United Methodists Lose One-Fourth of their Churches in the ‘Largest Denominational Divide’ Since Civil War

Michael Foust | CrosswalkHeadlines Contributor | Updated: Dec 20, 2023
United Methodists Lose One-Fourth of their Churches in the ‘Largest Denominational Divide’ Since Civil War

United Methodists Lose One-Fourth of their Churches in the ‘Largest Denominational Divide’ Since Civil War

Roughly one-fourth of the United Methodist churches in the United States have left the denomination since 2019 over disagreements about the body’s stance on LGBT issues, according to a tally by United Methodist News that is close to final now that the window allowing for such departures is nearly closed. 

All total, 7660 churches have voted to leave, including 5,643 this year alone, according to United Methodist News. 

Congregations have until Dec. 31 to make a decision. The majority of departed churches are conservative ones that are troubled by the denomination’s leftward drift. 

Christianity Today labeled it the “largest denominational divide in the United States since the Civil War.”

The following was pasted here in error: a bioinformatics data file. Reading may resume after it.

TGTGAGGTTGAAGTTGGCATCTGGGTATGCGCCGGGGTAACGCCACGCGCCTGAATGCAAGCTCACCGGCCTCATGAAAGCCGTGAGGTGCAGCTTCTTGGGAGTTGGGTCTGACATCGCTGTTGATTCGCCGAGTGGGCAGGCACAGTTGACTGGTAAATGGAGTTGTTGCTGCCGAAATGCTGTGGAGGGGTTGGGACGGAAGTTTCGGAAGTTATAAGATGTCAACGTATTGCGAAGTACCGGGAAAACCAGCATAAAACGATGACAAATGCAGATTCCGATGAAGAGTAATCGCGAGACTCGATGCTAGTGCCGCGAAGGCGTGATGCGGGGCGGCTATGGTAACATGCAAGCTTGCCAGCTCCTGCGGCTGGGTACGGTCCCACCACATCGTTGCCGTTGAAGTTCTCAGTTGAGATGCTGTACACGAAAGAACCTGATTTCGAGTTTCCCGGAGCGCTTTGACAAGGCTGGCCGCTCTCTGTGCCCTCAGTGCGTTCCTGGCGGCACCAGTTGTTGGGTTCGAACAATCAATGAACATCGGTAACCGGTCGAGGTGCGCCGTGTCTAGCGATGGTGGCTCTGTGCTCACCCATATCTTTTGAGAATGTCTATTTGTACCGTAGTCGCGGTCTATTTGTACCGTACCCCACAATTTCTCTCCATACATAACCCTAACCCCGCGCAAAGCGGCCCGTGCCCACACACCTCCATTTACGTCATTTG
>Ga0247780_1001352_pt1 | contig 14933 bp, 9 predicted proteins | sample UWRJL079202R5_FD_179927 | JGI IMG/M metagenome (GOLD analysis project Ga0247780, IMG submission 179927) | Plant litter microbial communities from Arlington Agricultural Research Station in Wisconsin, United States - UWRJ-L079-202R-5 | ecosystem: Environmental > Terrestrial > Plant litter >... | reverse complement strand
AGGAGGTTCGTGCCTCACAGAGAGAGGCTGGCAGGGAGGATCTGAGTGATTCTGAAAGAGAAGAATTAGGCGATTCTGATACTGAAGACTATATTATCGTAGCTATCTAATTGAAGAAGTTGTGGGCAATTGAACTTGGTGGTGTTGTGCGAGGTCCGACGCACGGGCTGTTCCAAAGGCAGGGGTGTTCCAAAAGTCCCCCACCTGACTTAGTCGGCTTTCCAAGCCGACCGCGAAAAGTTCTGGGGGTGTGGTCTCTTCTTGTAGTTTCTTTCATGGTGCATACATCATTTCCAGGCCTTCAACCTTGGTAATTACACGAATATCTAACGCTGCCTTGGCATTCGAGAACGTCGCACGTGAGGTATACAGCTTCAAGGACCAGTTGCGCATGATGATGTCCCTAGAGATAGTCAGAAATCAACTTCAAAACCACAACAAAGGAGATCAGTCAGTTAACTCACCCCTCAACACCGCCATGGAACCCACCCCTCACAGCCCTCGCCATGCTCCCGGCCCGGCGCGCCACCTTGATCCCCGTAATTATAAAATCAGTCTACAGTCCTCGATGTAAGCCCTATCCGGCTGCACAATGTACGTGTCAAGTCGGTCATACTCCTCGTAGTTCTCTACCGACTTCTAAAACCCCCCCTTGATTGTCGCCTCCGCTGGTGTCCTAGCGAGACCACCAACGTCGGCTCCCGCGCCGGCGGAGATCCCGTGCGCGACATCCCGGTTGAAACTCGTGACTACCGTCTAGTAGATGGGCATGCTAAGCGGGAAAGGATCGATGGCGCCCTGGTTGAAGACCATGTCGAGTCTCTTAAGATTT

Many of the churches are joining the Global Methodist Church, a new denomination launched in May of last year by conservative Methodists. Its convening General Conference is scheduled for Sept. 20-16 2024 in San Jose, Costa Rica.

“While the convening Conference will make many decisions, it is anticipated the GM Church will have to hold another General Conference in 2026 to deal with matters not addressed in 2024,” said Cara Nicklas, the chairwoman for the Global Methodist Church’s Transitional Leadership Council. “As Methodists, we want to be deliberate and methodical as we move forward; we don’t want to rush ourselves into making hasty decisions. We also want to leave space for those we know will be joining us in the not-too-distant future. In the long run, we anticipate holding General Conferences every six years.”

The Global Methodist Church’s Book Of Doctrines And Discipline defines marriage as the union of one man and one woman.

“We believe that human sexuality is a gift of God that is to be affirmed as it is exercised within the legal and spiritual covenant of a loving and monogamous marriage between one man and one woman,” the book says. 

On sexuality and gender, the book says, “While affirming a scriptural view of sexuality and gender, we welcome all to experience the redemptive grace of Jesus and are committed to being a safe place of refuge, hospitality, and healing for any who may have experienced brokenness in their sexual lives (Genesis 1:27, Genesis 2:24, 1 Corinthians 6:9-20).”  

Photo Courtesy: Teddy Osterblom/Unsplash


Michael Foust has covered the intersection of faith and news for 20 years. His stories have appeared in Baptist PressChristianity TodayThe Christian Post, the Leaf-Chronicle, the Toronto Star and the Knoxville News-Sentinel.



United Methodists Lose One-Fourth of their Churches in the ‘Largest Denominational Divide’ Since Civil War